Saturday, January 28, 2012

Emergency fund versus student loan payoff

This morning I was thinking about the tradeoff between building an emergency fund and pre-paying student loans. I'm not the first one to approach this question; the internet is abuzz with different perspectives. The consensus, as best I can tell, is "it depends". There are pros and cons to both approaches. Life is full of tradeoffs after all.

But why am I again considering a change in course, again? This time it's because of external factors. My girlfriend's company is going through a round of layoffs so she's been feeling insecure in her employment situation. I don't think she should worry — it seems they're trying to cut costs by getting rid of people with longer tenure and higher salaries — but honestly you never know. She would feel more comfortable if we had a little more of an emergency fund.

Security is a big benefit of an emergency fund. Of course, you can save money in interest if you take more risk and throw all your extra cash at your debt. Increasing your cash decreases risk, and so does decreasing your debt, but they're not symmetric. Just because I'll be paying less interest on student loans doesn't mean I won't have the mortgage coming due every month. There's also security in having two incomes in a household. Honestly we could keep up our expenses for a few months on just one of our salaries, though we'd cut out pretty much everything if one of us lost our job.

My philosophy is that, in general, you should keep exactly enough cash so that you can sleep at night, and no more. This is when you've got non-mortgage debt that you're working hard to pay off. If your living situation is flexible enough and you're confident you can cut expenses if you hit some financial turbulence, I say keep savings to a minimum and save money on interest.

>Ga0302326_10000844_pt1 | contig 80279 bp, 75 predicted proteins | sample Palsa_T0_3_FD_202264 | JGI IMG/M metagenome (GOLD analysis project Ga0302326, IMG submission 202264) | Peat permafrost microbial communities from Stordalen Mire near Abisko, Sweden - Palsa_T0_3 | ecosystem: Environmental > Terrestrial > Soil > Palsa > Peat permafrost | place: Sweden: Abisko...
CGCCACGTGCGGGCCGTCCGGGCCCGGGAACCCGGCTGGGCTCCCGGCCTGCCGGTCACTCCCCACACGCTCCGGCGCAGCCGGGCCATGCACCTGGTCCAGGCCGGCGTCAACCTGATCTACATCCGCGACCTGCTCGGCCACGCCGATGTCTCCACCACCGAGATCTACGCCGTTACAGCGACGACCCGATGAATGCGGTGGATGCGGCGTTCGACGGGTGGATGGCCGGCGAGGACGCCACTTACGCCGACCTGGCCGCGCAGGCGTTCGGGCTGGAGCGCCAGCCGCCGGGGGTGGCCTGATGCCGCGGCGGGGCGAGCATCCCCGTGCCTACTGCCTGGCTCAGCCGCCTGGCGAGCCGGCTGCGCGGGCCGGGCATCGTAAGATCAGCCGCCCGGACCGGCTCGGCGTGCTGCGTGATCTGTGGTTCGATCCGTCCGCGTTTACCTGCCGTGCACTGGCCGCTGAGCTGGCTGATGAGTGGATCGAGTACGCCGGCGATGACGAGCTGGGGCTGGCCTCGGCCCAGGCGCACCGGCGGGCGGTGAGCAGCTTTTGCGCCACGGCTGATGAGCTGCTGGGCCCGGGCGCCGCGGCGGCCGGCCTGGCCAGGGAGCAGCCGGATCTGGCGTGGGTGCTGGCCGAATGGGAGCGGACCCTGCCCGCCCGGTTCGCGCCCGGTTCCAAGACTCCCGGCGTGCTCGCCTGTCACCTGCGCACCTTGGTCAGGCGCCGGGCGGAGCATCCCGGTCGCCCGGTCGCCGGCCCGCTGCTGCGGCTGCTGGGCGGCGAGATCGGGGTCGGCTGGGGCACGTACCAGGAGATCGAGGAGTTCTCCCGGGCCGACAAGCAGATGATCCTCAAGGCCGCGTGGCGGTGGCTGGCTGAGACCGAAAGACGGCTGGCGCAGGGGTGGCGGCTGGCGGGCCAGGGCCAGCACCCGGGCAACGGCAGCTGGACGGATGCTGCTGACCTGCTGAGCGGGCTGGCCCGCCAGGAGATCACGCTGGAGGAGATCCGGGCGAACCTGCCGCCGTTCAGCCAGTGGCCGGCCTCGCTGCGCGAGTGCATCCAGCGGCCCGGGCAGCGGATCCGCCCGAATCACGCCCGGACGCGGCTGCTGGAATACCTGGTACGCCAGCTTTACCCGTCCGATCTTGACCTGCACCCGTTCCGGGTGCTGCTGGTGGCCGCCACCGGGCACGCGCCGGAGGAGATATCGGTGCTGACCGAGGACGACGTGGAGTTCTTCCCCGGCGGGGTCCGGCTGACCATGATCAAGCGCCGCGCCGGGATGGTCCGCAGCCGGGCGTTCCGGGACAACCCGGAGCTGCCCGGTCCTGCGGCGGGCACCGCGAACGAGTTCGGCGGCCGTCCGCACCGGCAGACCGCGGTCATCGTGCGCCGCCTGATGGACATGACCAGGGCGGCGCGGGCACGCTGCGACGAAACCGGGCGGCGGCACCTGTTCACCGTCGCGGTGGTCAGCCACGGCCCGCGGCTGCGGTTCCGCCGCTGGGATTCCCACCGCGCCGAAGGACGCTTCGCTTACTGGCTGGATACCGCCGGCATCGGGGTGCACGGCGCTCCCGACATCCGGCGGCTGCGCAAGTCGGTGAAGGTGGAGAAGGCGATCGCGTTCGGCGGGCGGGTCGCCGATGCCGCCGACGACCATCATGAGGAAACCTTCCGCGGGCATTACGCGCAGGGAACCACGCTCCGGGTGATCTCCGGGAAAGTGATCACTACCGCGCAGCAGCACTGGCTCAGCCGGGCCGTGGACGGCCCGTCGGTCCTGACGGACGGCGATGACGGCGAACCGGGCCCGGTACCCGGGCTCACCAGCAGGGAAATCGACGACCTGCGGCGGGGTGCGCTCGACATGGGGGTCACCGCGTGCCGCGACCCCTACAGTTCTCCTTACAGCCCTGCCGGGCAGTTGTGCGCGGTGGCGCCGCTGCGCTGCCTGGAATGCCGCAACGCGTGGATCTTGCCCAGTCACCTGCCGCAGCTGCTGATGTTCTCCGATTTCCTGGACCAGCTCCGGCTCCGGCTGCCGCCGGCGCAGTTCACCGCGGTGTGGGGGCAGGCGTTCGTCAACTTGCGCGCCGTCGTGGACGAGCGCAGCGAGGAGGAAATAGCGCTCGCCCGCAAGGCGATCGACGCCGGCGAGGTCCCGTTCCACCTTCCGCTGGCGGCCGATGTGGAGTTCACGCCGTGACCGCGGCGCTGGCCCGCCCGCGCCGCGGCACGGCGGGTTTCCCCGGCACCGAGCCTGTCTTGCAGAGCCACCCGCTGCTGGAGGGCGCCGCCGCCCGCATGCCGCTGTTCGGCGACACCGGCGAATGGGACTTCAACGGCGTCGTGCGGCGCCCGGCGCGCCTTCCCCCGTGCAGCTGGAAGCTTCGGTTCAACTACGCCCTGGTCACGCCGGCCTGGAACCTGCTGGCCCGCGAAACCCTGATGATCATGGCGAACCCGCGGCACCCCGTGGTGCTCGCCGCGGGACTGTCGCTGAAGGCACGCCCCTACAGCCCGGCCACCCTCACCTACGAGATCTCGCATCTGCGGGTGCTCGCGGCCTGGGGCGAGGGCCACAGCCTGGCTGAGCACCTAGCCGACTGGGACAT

How is our emergency fund stacking up? Between my girlfriend's savings account and the $1k in our joint savings, we have like three months of mortgage payments that we can count on. And we've been funding the joint savings at around $500/month. Then there's my savings. I made a deal with her that I'll save up $3k and keep it until her employer settles down with all the layoffs. That would be another month for the mortgage, and after she's more confident in her employment I'll be able to turn around and throw it at my loans.

I have somewhere between $1200 and $1700 in savings depending on how much ends up on my credit cards for January. By the end of next month I should have the $3k, the bulk of which I'll probably put in my 401k-loan-prepayment fund. This also means I'll most likely not send in a student loan pre-payment next month. Bummer. But it's worth it if it helps my girlfriend sleep at night.


  1. Debt or savings? It is the eternal question isn't it? You hit the nail on the head, "it depends." If your debt is zero interest (possible with student loans) obviously pay the minimum and let inflation pay the rest! If not then... it depends.

    I found that whatever keeps you motivated is the best course. For me I really enjoyed seeing huge chunks of my student loans or credit cards fall away and therefor went the path of making $2,000-$2,500 a month payment on them. Sure I didn't have any savings but I stayed motivated and my employment was relatively secure. Now that I'm finished I have moved that motivation to savings and investing.

    Sounds to me like you are making all the right moves for your situation. After all the only "wrong move" you can make is to do nothing.

  2. Hey The Kechi One,

    I totally think that motivation is a large factor here. Besides the don't-be-charged-usurious-interest-rates factor, pay down loans and fund your savings accounts in proportion to what makes you feel best. In both cases you're moving toward Mustachianism.